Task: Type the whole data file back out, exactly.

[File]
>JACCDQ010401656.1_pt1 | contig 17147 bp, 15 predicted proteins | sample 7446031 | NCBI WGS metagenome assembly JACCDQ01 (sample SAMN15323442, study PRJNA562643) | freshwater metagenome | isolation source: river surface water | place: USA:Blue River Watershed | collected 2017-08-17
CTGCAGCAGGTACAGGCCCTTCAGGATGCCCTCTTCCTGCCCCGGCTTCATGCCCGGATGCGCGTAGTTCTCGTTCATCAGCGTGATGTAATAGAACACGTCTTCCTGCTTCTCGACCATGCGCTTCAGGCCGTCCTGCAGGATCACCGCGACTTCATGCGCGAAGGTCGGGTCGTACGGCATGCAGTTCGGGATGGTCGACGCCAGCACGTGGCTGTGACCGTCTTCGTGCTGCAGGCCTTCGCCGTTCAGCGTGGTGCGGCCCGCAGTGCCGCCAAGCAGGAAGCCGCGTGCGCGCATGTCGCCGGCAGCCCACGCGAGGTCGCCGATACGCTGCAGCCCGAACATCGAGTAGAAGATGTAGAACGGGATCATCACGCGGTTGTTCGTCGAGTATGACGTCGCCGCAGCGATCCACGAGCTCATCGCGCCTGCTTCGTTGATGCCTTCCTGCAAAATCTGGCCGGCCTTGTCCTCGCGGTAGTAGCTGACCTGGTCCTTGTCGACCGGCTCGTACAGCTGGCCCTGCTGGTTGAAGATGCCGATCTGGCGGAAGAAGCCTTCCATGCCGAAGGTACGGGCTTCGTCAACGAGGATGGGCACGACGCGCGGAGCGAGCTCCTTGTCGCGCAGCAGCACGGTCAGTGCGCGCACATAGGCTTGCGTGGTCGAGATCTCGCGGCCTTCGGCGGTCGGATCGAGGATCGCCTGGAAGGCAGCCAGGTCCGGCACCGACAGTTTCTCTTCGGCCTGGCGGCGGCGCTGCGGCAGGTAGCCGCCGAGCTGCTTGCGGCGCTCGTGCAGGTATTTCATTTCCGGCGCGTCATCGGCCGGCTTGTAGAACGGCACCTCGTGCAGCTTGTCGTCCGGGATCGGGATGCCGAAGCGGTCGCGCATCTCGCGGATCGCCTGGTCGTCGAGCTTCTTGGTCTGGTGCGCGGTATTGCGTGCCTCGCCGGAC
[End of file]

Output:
>JACCDQ010401656.1_pt1 | contig 17147 bp, 15 predicted proteins | sample 7446031 | NCBI WGS metagenome assembly JACCDQ01 (sample SAMN15323442, study PRJNA562643) | freshwater metagenome | isolation source: river surface water | place: USA:Blue River Watershed | collected 2017-08-17
CTGCAGCAGGTACAGGCCCTTCAGGATGCCCTCTTCCTGCCCCGGCTTCATGCCCGGATGCGCGTAGTTCTCGTTCATCAGCGTGATGTAATAGAACACGTCTTCCTGCTTCTCGACCATGCGCTTCAGGCCGTCCTGCAGGATCACCGCGACTTCATGCGCGAAGGTCGGGTCGTACGGCATGCAGTTCGGGATGGTCGACGCCAGCACGTGGCTGTGACCGTCTTCGTGCTGCAGGCCTTCGCCGTTCAGCGTGGTGCGGCCCGCAGTGCCGCCAAGCAGGAAGCCGCGTGCGCGCATGTCGCCGGCAGCCCACGCGAGGTCGCCGATACGCTGCAGCCCGAACATCGAGTAGAAGATGTAGAACGGGATCATCACGCGGTTGTTCGTCGAGTATGACGTCGCCGCAGCGATCCACGAGCTCATCGCGCCTGCTTCGTTGATGCCTTCCTGCAAAATCTGGCCGGCCTTGTCCTCGCGGTAGTAGCTGACCTGGTCCTTGTCGACCGGCTCGTACAGCTGGCCCTGCTGGTTGAAGATGCCGATCTGGCGGAAGAAGCCTTCCATGCCGAAGGTACGGGCTTCGTCAACGAGGATGGGCACGACGCGCGGAGCGAGCTCCTTGTCGCGCAGCAGCACGGTCAGTGCGCGCACATAGGCTTGCGTGGTCGAGATCTCGCGGCCTTCGGCGGTCGGATCGAGGATCGCCTGGAAGGCAGCCAGGTCCGGCACCGACAGTTTCTCTTCGGCCTGGCGGCGGCGCTGCGGCAGGTAGCCGCCGAGCTGCTTGCGGCGCTCGTGCAGGTATTTCATTTCCGGCGCGTCATCGGCCGGCTTGTAGAACGGCACCTCGTGCAGCTTGTCGTCCGGGATCGGGATGCCGAAGCGGTCGCGCATCTCGCGGATCGCCTGGTCGTCGAGCTTCTTGGTCTGGTGCGCGGTATTGCGTGCCTCGCCGGAC